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Reflections


Still Stuck on Divided

by Ralph R. Reiland,
Professor of Free Enterprise at Robert Morris University
 

It was a half century ago, 1968, when Richard Nixon popularized the slogan "Bring Us Together" during his presidential campaign.

He didn't get close to bringing about that unity but instead burglarized his opposition and unceremoniously ended his time in the White House with a forced resignation and a premature departure from the South Lawn in a military helicopter.

The enduring picture of that occasion is of ex-President Nixon, quite nerdlike, saying farewell to the assembled crowd of sobbing hangers-on from the top of the helicopter steps with arms upraised in a sign of victory, as if he'd finished the race.

The collapse of his presidency came with the release of a 1972 taped conversation between Nixon and H. R. Haldeman, his chief of staff, showing that Nixon's claim that he had no involvement in the burglary or subsequent cover-up of the break-in of the Democratic National Committee offices at the Watergate was a lie.

The released conversation "was the final blow, the final nail in the coffin," acknowledged Nixon. "Although you don't need another nail if you're already in the coffin — which we were."

True to form, the origin of Nixon's "Bring Us Together" slogan may also have been a lie.

According to the story, little 13-year-old Vicki Cole waved a "Bring Us Together" sign at a Nixon campaign stop in her hometown of Deshler, Ohio.

Nixon used the slogan throughout his campaign and placed Cole on a float in the inaugural parade with a facsimile of the original sign. Nixon speechwriter William Safire expressed doubts that Cole's sign ever existed.

And on it goes, with Hubert Humphrey's "Unite America" campaign against Nixon and Hillary Clinton's "Stronger Together" campaign against Trump, and still we seem more divided than ever.

"Thanks for messing up my night," a friend of mine said to me the other morning, a few days after the Trump victory. I saw him the night before at a bar talking with a nice-looking woman. Trying to be helpful, I said "He's a good guy, a good Trumpster,"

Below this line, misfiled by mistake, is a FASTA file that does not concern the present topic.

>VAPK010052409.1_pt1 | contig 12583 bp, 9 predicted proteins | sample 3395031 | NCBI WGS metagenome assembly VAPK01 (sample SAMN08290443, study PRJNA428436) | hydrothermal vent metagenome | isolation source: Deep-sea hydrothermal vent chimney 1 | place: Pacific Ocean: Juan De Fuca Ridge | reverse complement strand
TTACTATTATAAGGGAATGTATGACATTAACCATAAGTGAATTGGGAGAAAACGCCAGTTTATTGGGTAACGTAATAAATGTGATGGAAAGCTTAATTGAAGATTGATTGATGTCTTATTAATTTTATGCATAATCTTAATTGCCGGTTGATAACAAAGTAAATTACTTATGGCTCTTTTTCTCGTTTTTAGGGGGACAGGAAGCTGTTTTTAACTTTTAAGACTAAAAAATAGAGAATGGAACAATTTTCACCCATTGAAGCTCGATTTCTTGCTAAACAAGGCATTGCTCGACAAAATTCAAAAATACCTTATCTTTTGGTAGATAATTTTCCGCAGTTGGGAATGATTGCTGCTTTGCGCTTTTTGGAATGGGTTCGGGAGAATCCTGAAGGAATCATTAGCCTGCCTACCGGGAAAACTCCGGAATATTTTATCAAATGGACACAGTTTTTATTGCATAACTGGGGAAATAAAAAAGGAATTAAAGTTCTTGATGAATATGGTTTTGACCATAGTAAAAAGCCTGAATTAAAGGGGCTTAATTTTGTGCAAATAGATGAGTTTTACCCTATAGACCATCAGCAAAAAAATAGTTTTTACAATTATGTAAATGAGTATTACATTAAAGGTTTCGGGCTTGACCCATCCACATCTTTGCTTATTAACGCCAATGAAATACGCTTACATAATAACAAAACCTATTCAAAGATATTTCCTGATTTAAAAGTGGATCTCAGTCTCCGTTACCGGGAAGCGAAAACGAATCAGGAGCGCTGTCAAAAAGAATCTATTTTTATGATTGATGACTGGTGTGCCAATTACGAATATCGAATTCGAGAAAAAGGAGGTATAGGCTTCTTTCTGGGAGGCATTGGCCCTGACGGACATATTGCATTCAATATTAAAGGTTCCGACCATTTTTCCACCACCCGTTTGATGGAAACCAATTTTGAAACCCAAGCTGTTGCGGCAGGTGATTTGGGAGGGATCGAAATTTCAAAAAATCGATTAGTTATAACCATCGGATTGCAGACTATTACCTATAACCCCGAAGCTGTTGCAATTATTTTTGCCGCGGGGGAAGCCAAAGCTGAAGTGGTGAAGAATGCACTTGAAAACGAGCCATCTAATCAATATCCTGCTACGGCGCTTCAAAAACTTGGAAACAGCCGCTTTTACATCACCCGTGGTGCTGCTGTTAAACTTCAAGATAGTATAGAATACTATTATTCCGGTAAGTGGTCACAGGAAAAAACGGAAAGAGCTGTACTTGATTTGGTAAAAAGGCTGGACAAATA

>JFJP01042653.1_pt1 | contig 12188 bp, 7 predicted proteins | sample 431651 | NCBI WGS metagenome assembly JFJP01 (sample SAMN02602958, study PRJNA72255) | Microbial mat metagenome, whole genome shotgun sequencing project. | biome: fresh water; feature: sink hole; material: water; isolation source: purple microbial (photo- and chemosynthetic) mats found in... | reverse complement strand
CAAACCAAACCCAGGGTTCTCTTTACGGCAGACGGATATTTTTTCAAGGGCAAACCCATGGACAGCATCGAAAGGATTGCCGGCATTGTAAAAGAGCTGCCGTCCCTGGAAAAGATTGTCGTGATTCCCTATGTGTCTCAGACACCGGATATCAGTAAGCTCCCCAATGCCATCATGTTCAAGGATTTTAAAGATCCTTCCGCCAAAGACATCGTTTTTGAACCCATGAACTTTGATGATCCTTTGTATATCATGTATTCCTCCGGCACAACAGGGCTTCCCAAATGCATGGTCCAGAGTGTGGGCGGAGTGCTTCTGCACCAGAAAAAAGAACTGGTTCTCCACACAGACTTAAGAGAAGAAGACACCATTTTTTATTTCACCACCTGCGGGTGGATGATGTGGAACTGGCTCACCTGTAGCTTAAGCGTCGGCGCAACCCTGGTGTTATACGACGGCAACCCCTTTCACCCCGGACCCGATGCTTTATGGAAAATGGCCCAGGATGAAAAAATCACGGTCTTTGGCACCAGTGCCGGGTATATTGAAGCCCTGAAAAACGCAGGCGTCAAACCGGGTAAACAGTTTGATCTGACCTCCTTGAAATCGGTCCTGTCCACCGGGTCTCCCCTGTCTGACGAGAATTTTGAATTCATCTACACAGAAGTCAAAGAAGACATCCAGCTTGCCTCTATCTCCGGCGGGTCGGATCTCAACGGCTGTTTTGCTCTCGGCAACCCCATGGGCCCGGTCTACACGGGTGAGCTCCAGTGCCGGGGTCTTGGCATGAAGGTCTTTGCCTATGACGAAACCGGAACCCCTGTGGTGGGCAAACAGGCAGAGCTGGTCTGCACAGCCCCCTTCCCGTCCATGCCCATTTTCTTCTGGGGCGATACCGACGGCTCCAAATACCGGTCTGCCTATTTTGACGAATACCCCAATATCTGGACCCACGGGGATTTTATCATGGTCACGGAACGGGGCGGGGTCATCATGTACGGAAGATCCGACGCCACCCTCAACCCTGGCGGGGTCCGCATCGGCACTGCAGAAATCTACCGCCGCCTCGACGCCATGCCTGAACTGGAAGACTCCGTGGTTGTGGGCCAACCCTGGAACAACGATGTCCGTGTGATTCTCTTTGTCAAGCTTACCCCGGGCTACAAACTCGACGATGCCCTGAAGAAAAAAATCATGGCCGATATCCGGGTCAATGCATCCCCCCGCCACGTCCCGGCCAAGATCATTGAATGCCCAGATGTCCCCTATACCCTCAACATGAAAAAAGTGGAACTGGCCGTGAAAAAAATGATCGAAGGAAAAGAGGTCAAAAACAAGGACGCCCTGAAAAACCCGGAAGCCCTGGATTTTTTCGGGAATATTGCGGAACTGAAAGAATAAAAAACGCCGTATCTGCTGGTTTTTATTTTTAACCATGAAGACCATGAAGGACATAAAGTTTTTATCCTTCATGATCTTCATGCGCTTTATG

"Everything was going fine until you said that," he explained. "Not long after that, she said "What good have white males ever done for this country?"

Eventually, she finished things off by expressing the prediction that there weren't going to be many white babies being born nine or eight months from now.

In his November 14th "Revenge of the Yahoos" article in Taki's Magazine, Jim Goad, author of The Redneck Manifesto, occasional country singer, and resident of Stone Mountain, Georgia, described the nation's division: "A fundamental but hugely unacknowledged divide in America is the intergalactically large chasm between urban and rural culture. The city slickers and the country bumpkins might as well live on different planets. Last Tuesday, it was the perennially scorned hicks, hillbillies, and rednecks in 'flyover country' who handed Donald Trump the presidency."

Viewed on a map, wrote Goad, "2016's presidential election results show an almost perfect divide between blue cities and red country -- it's almost like an infrared camera that renders all areas with substantial ethnic diversity and high crime in blue…. It recalls a map of Brexit results earlier in the year which shows except for the London area, nearly everywhere else in England voted to leave."

Ralph R. Reiland is an Associate Professor of Economics Emeritus at Robert Morris University in Pittsburgh, the owner of Amel's Restaurant in Pittsburgh, and a columnist with the Pittsburgh Tribune-Review. His email: rrreiland@aol.com.


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